Side effects

Common side effects of trifluridine eye drops include transient burning, stinging, local irritation, and edema of the eyelids.[5]

Adverse effects of the anti-cancer formulation have only been evaluated for the combination trifluridine/tipiracil, not for the individual components.


Only in vitro interaction studies are available. In these, trifluridine used the concentrative nucleoside transporter 1 (CNT1) and equilibrative nucleoside transporters 1 (ENT1) and 2 (ENT2). Drugs that interact with these transporters could influence blood plasma concentrations of trifluridine. Being a thymidine phosphorylase inhibitor, trifluridine could also interact with substrates of this enzyme such as zidovudine.[8]

For the eye drops, trifluridine absorption is negligible,[5] rendering interactions basically irrelevant.


Mechanism of action (eye drops)

It is a nucleoside analogue, a modified form of deoxyuridine, similar enough to be incorporated into viral DNA replication, but the –CF3 group added to the uracil component blocks base pairing, thus interfering with viral DNA replication.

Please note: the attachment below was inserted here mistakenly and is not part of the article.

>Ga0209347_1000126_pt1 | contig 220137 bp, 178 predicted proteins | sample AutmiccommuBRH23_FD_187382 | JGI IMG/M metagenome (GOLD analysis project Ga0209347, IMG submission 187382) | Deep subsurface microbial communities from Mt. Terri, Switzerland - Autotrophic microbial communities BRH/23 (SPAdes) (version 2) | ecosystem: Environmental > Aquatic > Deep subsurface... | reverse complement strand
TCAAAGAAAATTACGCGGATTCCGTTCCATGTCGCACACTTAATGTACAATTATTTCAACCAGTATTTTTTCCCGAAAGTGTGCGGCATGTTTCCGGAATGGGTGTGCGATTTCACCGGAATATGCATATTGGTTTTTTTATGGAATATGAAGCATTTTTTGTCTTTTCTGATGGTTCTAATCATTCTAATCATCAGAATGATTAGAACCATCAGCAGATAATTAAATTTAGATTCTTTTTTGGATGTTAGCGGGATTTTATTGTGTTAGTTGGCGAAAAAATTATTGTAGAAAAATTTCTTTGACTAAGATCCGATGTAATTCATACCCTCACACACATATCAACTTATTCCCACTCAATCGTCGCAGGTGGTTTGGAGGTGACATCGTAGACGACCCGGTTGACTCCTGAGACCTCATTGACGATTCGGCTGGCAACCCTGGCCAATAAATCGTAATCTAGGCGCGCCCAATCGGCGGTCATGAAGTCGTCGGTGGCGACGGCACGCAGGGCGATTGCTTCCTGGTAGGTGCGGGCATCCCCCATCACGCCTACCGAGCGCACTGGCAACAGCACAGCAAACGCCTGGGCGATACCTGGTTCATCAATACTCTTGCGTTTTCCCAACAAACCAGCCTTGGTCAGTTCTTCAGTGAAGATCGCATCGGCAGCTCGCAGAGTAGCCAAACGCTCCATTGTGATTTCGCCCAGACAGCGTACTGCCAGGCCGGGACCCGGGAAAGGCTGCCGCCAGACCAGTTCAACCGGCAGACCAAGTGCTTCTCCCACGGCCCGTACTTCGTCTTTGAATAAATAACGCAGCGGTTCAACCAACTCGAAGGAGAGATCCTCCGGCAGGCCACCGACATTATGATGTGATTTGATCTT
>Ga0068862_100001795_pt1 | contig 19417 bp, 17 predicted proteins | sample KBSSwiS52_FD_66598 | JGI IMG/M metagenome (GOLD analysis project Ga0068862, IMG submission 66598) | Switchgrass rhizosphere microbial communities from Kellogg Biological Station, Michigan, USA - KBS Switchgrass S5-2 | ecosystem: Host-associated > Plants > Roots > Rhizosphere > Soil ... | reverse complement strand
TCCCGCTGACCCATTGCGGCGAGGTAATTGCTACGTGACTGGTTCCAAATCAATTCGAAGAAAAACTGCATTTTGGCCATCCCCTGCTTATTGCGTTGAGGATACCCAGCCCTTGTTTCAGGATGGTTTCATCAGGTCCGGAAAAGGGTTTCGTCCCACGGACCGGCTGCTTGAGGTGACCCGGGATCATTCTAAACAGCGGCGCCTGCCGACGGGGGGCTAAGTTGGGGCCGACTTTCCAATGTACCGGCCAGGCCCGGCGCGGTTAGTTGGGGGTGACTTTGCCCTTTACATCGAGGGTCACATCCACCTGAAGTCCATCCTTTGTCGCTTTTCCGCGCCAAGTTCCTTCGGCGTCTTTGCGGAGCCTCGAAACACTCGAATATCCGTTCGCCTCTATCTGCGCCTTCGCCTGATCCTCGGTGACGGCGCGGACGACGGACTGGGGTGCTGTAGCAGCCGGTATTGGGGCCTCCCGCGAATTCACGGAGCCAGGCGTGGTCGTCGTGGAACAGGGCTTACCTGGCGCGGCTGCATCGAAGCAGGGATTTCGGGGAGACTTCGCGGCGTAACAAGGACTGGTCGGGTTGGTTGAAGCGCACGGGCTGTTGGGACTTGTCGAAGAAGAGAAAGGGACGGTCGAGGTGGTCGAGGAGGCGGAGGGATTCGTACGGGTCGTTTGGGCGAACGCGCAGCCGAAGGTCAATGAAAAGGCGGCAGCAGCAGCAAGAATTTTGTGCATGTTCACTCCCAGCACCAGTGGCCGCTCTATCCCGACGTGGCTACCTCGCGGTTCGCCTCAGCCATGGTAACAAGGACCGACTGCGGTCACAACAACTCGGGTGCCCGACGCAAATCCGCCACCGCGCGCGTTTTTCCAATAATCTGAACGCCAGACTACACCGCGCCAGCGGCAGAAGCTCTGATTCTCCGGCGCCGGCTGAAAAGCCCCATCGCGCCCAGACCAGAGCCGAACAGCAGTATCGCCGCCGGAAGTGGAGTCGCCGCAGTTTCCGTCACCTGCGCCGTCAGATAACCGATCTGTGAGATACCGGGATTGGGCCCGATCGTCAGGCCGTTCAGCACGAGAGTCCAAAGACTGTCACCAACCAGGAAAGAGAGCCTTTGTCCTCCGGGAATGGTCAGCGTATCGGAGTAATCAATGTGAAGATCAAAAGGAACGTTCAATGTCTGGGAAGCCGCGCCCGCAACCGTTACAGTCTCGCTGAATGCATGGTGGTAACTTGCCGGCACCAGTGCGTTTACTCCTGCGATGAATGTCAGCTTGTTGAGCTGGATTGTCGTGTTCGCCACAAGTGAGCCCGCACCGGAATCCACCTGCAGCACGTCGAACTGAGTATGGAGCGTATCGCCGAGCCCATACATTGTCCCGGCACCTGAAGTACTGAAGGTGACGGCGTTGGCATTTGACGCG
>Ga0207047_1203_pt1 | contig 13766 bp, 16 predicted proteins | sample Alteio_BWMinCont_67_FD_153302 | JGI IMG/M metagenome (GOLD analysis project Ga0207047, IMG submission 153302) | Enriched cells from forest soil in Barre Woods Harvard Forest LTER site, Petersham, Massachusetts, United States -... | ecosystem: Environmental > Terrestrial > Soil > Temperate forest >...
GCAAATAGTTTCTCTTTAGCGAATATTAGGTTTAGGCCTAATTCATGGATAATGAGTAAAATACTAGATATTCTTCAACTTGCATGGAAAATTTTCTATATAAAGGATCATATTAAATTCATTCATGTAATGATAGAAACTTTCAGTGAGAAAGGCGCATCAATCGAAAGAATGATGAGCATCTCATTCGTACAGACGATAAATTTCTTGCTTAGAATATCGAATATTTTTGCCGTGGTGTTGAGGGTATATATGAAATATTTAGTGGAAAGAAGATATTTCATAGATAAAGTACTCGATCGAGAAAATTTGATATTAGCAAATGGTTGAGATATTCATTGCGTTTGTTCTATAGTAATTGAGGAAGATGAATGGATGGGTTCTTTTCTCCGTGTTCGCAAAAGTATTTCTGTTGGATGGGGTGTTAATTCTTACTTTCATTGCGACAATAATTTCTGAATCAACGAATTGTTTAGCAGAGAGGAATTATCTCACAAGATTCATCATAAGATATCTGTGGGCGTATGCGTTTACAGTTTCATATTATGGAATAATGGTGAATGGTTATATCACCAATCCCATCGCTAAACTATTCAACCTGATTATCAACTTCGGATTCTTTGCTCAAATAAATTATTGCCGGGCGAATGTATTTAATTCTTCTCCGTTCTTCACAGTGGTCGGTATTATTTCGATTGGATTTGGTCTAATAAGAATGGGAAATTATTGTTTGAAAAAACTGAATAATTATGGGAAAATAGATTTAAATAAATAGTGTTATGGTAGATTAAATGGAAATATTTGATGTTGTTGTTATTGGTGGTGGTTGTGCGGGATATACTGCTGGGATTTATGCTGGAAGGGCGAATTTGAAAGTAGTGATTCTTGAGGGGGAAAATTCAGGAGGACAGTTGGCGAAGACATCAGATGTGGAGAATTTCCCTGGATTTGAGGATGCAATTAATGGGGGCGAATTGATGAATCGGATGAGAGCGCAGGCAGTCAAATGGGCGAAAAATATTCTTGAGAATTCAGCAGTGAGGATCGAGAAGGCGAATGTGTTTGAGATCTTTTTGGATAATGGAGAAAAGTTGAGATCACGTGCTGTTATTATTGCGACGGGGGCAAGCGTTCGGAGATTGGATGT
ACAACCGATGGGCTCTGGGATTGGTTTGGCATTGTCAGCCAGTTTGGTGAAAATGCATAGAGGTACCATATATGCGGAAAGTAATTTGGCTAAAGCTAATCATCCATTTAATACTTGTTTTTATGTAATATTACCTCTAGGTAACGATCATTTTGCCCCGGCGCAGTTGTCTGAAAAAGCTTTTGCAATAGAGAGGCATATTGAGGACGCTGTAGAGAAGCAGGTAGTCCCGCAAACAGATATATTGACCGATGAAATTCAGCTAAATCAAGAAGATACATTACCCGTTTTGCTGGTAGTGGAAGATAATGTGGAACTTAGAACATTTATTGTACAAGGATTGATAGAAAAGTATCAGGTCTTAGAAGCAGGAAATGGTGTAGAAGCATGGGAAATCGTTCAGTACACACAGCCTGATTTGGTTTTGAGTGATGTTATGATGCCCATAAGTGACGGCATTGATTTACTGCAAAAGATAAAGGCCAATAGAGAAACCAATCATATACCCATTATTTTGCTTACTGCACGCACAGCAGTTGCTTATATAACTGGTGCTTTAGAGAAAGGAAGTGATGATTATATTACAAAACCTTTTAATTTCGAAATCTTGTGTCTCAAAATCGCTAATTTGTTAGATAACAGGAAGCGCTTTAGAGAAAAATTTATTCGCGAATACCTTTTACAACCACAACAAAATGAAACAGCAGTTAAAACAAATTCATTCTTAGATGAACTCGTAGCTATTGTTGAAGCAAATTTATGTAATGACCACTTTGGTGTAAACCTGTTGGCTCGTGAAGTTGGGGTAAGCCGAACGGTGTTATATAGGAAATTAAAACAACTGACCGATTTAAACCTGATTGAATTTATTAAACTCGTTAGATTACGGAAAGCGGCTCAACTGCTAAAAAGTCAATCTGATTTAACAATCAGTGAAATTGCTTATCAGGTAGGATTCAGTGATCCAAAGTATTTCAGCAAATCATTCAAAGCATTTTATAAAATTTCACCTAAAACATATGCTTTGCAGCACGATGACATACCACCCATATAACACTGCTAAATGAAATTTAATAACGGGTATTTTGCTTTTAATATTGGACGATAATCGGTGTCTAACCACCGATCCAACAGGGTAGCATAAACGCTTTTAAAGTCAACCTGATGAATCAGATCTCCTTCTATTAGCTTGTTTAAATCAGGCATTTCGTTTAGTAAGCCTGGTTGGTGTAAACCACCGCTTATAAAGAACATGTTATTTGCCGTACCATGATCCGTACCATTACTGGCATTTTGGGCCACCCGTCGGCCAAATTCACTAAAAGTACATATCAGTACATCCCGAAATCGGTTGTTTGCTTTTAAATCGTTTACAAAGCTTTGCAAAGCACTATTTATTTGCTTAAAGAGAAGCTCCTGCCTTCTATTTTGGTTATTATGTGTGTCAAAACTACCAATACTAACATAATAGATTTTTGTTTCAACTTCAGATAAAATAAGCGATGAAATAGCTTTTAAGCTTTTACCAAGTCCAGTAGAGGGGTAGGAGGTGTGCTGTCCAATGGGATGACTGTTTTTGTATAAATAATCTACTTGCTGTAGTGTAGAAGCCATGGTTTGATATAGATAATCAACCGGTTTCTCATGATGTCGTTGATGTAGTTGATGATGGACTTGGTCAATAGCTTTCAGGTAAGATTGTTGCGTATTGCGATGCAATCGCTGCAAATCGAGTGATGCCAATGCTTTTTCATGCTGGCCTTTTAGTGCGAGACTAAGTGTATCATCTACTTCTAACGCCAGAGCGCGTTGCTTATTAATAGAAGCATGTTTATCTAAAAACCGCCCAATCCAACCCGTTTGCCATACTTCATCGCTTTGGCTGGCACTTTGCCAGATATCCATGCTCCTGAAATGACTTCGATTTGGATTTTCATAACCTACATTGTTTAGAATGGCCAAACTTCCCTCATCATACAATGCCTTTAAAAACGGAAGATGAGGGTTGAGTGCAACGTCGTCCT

Pharmacokinetics (eye drops)

Trifluridine passes the cornea and is found in the aqueous humour. Systemic absorption is negligible.[5]

Pharmacokinetics (oral)

5-Trifluoromethyl-2,4(1H,3H)-pyrimidinedione (FTY), the main metabolite

Pharmacokinetic data of oral trifluridine have only been evaluated in combination with tipiracil, which significantly affects biotransformation of the former. At least 57% of trifluridine are absorbed from the gut, and highest blood plasma concentrations are reached after two hours in cancer patients. The substance has no tendency to accumulate in the body. Plasma protein binding is over 96%. Trifluridine is metabolised by the enzyme thymidine phosphorylase to 5-trifluoromethyl-2,4(1H,3H)-pyrimidinedione (FTY), and also by glucuronidation. Elimination half-life is 1.4 hours on the first day and increases to 2.1 hours on the twelfth day. It is mainly excreted via the kidneys.[8]

Tipiracil causes Cmax (highest blood plasma concentrations) of trifluridine to increase 22-fold, and its area under the curve 37-fold, by inhibiting thymidine phosphorylase.[8]


The substance is a white crystalline powder. It is freely soluble in methanol and acetone; soluble in water, ethanol, 0.01 M hydrochloric acid, and 0.01 M sodium hydroxide; sparingly soluble in isopropyl alcohol and acetonitrile; slightly soluble in diethyl ether; and very slightly soluble in isopropyl ether.[9]